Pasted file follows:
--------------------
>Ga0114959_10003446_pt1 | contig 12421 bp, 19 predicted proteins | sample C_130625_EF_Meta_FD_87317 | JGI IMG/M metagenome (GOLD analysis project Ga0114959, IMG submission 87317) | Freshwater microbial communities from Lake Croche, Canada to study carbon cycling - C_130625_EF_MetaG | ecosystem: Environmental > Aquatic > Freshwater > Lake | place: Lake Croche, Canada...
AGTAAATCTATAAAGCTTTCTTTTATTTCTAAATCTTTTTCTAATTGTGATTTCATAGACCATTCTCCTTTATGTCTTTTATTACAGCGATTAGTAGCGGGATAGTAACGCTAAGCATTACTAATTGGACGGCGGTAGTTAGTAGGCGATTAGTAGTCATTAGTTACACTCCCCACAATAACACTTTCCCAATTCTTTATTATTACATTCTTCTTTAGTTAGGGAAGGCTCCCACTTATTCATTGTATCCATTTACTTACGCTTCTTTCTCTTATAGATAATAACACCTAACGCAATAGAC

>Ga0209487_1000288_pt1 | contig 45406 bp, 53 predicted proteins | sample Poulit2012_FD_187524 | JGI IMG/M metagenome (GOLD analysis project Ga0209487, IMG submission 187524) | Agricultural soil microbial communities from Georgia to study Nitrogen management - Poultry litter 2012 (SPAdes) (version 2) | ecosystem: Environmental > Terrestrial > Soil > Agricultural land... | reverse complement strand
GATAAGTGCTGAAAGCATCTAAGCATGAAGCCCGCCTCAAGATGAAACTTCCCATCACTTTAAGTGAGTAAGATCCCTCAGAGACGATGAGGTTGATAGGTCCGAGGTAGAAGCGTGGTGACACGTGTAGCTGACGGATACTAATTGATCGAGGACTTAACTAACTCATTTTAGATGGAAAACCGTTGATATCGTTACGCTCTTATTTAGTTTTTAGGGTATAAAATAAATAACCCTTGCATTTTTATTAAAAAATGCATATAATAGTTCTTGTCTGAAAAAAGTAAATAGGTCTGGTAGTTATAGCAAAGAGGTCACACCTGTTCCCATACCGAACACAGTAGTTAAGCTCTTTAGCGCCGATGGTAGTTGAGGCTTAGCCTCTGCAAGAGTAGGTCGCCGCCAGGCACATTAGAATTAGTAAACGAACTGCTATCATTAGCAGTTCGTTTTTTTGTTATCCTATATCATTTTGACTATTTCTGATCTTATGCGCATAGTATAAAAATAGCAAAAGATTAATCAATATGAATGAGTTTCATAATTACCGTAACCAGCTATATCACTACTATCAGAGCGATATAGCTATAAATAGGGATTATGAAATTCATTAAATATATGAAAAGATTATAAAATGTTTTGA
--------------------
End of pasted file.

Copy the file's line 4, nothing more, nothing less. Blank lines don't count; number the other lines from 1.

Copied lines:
GATAAGTGCTGAAAGCATCTAAGCATGAAGCCCGCCTCAAGATGAAACTTCCCATCACTTTAAGTGAGTAAGATCCCTCAGAGACGATGAGGTTGATAGGTCCGAGGTAGAAGCGTGGTGACACGTGTAGCTGACGGATACTAATTGATCGAGGACTTAACTAACTCATTTTAGATGGAAAACCGTTGATATCGTTACGCTCTTATTTAGTTTTTAGGGTATAAAATAAATAACCCTTGCATTTTTATTAAAAAATGCATATAATAGTTCTTGTCTGAAAAAAGTAAATAGGTCTGGTAGTTATAGCAAAGAGGTCACACCTGTTCCCATACCGAACACAGTAGTTAAGCTCTTTAGCGCCGATGGTAGTTGAGGCTTAGCCTCTGCAAGAGTAGGTCGCCGCCAGGCACATTAGAATTAGTAAACGAACTGCTATCATTAGCAGTTCGTTTTTTTGTTATCCTATATCATTTTGACTATTTCTGATCTTATGCGCATAGTATAAAAATAGCAAAAGATTAATCAATATGAATGAGTTTCATAATTACCGTAACCAGCTATATCACTACTATCAGAGCGATATAGCTATAAATAGGGATTATGAAATTCATTAAATATATGAAAAGATTATAAAATGTTTTGA